This is easier said than done, because these two sentiments can be discordant. Having intensely prepared with world-class focus doesn’t always jive with willful patience.In our world, investment styles can fall out of favor irrespective of one’s acumen. Sometimes, they are simply arbitraged away. Other times, returns can be pushed out into the future by exogenous forces. They can also be pulled forward in a hurry, leaving one with little to do for extended periods of time (years). You can be sitting on your (metaphorical) investment board for quite some time, waiting for the next wave. But you have to be prepared to paddle in a hurry to the opportunity of your lifetime. There is a certain amount of serendipity involved.
Some investment styles are more conducive to the intensity of training. Take short-term catalytic investments. There is always an event on the horizon, and it is often a race to unpack its complexity that delivers abnormal returns. These investors often have the Olympic sprinter mentality. There are plenty of firms with this investment style who matriculate athletes, given their ability to grind through oppressive timelines, delivering exacting results. On the other hand, longer-arc, thematic investing often comes in waves. These investors can appear lackadaisical on any given day. Their routines are abnormal, even concerning to the casual observer. But when that wave comes by, they’re the first one’s racing to get on their board.
Finding your spot on the spectrum of intensity to patience (kaizen / zen) is key aspect of knowing your stripes as an investor. Once you find that niche, you have to cultivate relationships that allow you to maintain that balance. The relationship between manager and client is centered not only around the stewardship of capital and ongoing delivery of value; it is also founded upon trust, built through a candid dialogue on opportunity set. Great relationships are ones where an investor can remain in a holding pattern for the right opportunity to strike (zen) and have the firepower and alignment to drive through when the opportunity is ripe (kaizen).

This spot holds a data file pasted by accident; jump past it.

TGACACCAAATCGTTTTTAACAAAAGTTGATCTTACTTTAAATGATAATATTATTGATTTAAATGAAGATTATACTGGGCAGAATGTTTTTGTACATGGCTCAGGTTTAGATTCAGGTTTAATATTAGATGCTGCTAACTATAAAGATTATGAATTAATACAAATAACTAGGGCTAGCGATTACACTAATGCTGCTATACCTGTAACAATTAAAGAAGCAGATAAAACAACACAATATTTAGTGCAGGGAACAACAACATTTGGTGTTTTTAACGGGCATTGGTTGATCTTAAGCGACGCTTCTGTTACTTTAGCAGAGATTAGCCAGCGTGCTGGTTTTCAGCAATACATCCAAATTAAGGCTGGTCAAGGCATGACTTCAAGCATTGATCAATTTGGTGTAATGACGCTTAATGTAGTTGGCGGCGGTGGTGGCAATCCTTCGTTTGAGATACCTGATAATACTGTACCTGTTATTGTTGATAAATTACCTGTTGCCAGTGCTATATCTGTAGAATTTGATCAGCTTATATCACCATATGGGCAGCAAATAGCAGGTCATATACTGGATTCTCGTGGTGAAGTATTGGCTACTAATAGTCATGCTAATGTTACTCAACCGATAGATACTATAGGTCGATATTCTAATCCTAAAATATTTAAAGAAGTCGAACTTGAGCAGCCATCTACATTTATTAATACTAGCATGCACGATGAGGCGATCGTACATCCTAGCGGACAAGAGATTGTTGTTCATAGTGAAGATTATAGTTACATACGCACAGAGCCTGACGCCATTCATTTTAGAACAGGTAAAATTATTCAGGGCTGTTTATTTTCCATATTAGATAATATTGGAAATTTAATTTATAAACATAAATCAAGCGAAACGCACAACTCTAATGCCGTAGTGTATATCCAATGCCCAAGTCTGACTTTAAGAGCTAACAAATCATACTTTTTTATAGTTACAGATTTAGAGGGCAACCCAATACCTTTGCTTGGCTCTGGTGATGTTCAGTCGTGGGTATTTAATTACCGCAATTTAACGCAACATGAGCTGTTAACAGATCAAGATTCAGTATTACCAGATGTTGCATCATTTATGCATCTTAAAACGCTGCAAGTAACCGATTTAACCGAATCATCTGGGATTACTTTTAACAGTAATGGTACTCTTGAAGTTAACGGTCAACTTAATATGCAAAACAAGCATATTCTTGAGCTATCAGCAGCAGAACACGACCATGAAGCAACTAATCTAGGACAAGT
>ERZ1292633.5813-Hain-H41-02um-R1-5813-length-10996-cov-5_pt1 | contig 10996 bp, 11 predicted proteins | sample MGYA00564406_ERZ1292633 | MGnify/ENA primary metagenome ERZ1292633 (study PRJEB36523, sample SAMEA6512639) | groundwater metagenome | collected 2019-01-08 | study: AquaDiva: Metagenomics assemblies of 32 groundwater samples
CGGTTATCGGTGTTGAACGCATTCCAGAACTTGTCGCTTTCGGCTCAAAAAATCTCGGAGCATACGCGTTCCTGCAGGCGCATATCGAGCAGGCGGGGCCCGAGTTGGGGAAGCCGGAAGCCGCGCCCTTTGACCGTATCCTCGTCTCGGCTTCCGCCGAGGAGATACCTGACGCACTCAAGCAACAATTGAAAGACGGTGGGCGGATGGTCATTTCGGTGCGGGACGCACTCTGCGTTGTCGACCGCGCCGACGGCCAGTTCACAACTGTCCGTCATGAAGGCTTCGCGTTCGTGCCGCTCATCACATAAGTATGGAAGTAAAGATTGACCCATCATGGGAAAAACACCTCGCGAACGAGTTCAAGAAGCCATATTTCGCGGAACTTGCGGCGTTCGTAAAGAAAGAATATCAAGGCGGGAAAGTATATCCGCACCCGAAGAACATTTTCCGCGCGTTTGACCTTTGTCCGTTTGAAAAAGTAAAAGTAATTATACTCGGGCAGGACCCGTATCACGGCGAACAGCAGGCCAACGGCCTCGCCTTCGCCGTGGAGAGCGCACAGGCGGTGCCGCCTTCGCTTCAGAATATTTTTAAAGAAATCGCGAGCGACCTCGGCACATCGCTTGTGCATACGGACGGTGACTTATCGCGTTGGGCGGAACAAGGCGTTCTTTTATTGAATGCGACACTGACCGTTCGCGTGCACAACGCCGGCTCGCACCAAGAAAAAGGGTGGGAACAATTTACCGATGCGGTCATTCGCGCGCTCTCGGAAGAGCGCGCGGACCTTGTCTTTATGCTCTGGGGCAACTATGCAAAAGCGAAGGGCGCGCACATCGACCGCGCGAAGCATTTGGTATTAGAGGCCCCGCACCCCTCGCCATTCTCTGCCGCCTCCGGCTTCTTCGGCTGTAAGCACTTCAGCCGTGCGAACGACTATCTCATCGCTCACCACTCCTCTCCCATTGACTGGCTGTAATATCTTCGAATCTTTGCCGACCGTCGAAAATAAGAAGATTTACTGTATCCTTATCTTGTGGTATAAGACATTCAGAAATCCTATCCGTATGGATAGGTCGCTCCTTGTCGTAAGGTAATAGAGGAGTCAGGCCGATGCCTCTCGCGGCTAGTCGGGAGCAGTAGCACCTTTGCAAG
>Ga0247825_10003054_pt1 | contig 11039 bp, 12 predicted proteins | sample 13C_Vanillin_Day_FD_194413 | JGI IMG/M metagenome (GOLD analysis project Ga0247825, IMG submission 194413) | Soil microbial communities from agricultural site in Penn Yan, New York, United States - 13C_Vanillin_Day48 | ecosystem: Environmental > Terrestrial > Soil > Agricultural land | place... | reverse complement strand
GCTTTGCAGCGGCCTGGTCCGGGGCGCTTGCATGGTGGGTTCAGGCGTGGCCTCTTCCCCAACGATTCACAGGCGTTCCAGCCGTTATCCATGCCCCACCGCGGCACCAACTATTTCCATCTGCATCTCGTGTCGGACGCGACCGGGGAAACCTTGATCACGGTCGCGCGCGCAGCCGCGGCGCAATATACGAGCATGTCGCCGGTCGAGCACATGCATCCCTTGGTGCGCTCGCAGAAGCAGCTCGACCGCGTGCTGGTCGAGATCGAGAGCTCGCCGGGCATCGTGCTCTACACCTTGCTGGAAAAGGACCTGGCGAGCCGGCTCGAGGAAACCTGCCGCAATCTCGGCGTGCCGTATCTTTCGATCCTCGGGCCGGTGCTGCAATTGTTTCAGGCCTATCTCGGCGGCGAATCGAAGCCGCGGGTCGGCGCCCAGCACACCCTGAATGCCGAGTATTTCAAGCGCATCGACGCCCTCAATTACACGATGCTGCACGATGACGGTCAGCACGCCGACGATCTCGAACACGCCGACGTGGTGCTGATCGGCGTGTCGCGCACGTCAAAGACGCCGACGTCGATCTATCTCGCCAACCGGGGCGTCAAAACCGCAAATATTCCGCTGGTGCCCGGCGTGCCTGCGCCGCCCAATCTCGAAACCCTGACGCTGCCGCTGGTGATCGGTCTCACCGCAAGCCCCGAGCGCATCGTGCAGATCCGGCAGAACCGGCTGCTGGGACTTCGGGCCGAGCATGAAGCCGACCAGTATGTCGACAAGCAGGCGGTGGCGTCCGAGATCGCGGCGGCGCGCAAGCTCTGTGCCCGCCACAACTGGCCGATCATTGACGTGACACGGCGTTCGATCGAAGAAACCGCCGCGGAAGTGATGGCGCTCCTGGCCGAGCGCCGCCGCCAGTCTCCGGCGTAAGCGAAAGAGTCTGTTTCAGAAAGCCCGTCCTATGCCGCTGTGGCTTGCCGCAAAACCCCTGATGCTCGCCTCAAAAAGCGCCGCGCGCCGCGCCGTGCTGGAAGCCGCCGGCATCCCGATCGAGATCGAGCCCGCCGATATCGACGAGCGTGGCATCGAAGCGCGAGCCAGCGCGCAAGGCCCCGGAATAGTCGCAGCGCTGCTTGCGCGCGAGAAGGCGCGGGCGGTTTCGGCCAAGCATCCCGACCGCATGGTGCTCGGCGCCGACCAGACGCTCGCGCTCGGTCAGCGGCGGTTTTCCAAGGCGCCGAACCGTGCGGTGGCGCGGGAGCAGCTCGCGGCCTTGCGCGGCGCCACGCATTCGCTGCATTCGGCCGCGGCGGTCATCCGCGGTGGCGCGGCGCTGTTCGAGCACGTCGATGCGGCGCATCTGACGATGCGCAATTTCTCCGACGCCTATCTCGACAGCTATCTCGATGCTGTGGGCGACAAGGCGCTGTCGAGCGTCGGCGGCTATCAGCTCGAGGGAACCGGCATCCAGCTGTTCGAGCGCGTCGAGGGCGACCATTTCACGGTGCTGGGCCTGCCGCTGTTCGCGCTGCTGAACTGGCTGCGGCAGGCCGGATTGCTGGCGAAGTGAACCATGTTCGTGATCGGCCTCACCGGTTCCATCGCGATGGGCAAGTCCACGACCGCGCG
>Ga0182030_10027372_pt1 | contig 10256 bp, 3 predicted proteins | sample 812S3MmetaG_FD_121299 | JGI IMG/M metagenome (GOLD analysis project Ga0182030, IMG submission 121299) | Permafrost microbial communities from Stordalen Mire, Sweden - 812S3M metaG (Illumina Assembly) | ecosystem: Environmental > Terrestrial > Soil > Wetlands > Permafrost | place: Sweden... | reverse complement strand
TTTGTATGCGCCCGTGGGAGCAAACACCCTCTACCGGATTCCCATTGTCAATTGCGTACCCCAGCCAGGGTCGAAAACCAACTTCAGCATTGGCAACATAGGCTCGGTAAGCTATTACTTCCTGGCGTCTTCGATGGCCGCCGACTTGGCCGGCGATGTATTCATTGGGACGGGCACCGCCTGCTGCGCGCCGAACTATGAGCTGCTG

Without a solid relationship, the carrying costs of doing so become untenable, and can be perceived as abusive. We most often see this with patient investors, sitting on cash, drawing criticism for the management fees they generate doing so. Cultivating relationships should be reciprocal. It is not all about LPs understanding why a GP is holding onto dry-powder, or GPs making the case for a capital call. Some of the bravest acts I’ve seen by managers over the years have been returning capital when the manager alone knows that the opportunity has extinguished itself. Examples include famed short-sellers who returned capital after the financial crisis, even when there was enough anxiety in the market place to continue raising money.
As someone who runs an investment management firm, I have to balance these two dynamics: the daily pursuit of kaizen (how can I be better, how can I be stronger, how can I get smarter) with a zen acquiescence to serendipity (have the right mindset, know when the turn it on and off, trust in the process not the short-term, be ready to pounce on opportunities within our core competencies). This is a difficult balancing act which is unique to each firm, strategy, and style. I applaud investors who have found their happy medium. Given the way our industry develops talent, we believe most investors could use a little more zen in their mindset.